At the height of the pandemic, the number of people who purchased multigenerational homes have risen by 15%. The reasons people are choosing multigenerational homes to range from needing to take care of elderly parents, kids over 18 moving back in with the family, or financial reasons.
Real estate agents in San Diego, California are seeing an increased desire for these types of homes and there’s a common theme regarding what features they’re looking for.
If you’re looking to purchase one of these homes here are the top 5 multigenerational home trends that are dominating the market.
1. Accessibility for all
When you’re turning a regular house into one that’s suitable for multigenerational families, you’re going to want to ensure it’s accessible for everyone. For example, add ramps and widen doors for those with wheelchairs or walkers. Childproof the kitchen if young children are moving in. Improve the lighting throughout the house – especially in hallways, stairways, the bathroom, and the kitchen.
2. Multiple master bedrooms
It may not be so bad for your adult kids to move back into their childhood bedroom, but if you’re accommodating an elderly loved one, you’ll probably need a second master bedroom with features universal design features. These features can include higher toilets, grab bars near the shower/bathtub, and toilets. You can also add open shelving within arm’s length so they can easily reach things without losing their balance.
3. In-law suites
You can go the extra mile to build a whole new addition that’s similar to a mini-apartment. In-law suites often have their own entrances, kitchenettes, bathroom, bedroom, and living areas. They can be an addition to the main house or a completely new structure that’s built in the backyard.
Regardless of the design or its intended purpose, just make sure you get the proper permits and are familiar with local zoning laws.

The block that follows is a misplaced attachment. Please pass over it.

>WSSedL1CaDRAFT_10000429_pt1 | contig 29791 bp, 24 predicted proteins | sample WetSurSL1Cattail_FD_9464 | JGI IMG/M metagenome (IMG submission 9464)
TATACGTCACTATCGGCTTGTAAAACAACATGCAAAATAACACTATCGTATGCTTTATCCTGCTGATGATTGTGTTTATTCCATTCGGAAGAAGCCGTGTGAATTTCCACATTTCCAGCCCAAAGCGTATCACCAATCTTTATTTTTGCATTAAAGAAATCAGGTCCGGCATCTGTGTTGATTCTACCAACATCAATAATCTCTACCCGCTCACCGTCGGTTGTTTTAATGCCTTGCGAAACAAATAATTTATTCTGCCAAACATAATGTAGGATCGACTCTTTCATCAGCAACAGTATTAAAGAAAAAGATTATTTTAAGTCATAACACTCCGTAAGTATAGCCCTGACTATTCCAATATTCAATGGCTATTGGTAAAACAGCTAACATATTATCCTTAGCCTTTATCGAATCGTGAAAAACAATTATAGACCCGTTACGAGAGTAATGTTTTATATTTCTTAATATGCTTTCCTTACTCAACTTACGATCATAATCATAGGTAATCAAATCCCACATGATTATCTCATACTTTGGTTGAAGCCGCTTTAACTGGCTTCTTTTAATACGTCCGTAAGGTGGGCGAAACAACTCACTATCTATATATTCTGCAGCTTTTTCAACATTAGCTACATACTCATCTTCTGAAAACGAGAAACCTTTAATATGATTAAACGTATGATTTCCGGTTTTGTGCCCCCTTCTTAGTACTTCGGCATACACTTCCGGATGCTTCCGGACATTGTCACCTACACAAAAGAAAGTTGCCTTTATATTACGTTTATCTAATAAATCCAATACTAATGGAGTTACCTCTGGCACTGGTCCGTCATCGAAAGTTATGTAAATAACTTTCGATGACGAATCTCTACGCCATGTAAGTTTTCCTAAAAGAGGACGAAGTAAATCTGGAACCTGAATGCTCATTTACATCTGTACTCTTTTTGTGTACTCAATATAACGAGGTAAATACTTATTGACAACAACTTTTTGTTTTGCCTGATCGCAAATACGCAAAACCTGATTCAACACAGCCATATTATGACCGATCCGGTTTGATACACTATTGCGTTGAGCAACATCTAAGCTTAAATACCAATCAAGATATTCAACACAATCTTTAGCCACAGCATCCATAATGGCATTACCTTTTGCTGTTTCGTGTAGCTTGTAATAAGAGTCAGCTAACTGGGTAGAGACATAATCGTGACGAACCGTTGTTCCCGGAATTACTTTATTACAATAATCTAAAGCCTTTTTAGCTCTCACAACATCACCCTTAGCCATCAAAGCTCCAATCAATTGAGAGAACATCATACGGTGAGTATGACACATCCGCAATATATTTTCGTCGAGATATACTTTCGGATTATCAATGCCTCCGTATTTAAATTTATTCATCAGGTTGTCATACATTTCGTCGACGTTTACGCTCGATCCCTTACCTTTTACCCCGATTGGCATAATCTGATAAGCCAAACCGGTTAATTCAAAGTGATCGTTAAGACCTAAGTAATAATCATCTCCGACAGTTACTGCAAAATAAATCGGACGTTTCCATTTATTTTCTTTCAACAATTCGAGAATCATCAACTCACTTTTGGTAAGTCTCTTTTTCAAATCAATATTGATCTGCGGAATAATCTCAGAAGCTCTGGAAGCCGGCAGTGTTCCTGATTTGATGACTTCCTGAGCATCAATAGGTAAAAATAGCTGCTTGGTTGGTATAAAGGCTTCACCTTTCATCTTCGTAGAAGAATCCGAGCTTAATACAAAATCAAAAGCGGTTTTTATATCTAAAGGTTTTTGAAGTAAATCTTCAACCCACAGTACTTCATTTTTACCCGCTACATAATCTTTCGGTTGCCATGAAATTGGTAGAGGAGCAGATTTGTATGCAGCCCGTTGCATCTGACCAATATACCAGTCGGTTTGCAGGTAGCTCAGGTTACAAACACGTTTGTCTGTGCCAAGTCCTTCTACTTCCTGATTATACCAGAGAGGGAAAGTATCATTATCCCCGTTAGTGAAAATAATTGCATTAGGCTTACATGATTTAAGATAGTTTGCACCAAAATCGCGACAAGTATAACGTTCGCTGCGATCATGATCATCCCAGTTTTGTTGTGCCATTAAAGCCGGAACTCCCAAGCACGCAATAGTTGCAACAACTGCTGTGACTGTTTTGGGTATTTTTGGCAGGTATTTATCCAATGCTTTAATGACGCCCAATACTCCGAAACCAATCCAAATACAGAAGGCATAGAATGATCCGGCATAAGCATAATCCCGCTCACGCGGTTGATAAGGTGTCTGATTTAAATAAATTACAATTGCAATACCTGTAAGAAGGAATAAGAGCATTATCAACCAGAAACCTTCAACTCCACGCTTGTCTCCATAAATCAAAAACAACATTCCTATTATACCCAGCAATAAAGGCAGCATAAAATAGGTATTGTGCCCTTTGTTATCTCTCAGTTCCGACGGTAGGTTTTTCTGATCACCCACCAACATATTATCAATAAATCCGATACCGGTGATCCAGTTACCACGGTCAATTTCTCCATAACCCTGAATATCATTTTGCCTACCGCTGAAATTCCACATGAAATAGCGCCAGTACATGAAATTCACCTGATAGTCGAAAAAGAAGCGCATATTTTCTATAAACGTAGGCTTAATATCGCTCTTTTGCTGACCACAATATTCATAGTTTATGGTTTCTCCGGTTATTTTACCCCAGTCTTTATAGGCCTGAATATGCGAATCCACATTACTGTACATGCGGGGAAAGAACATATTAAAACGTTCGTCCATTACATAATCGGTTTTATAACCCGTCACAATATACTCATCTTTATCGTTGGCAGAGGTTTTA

4. Separated spaces for privacy
Sharing the common areas with multiple generations can get a little tense sometimes, which is why it’s important to create spaces where people can retreat for a little while and collect themselves. You can do this by using large pieces of furniture to section off the large living room. You can furnish the spaces with items designed for different generations. For example, if you have kids, make sure there are plenty of storage spaces so the toys won’t become a trip hazard for elderly household members.
5. Be flexible
A multigenerational home should be able to support the family as it grows and changes. For example, if your teenage kids are going off to college, you can turn their bedroom into a quiet space for elderly family members, a home office, or a guest bedroom. It’s a good idea to decorate with simplicity in mind so the space can be repurposed when the need arises.
Buying a new house can be exciting, but it’s important that you find a Realtor® who is familiar with multigenerational living and knows which home features to look for. You want the house to be easily accessible and functional for everyone who’ll be living there. A top Realtor® can help you find exactly what you’re looking for!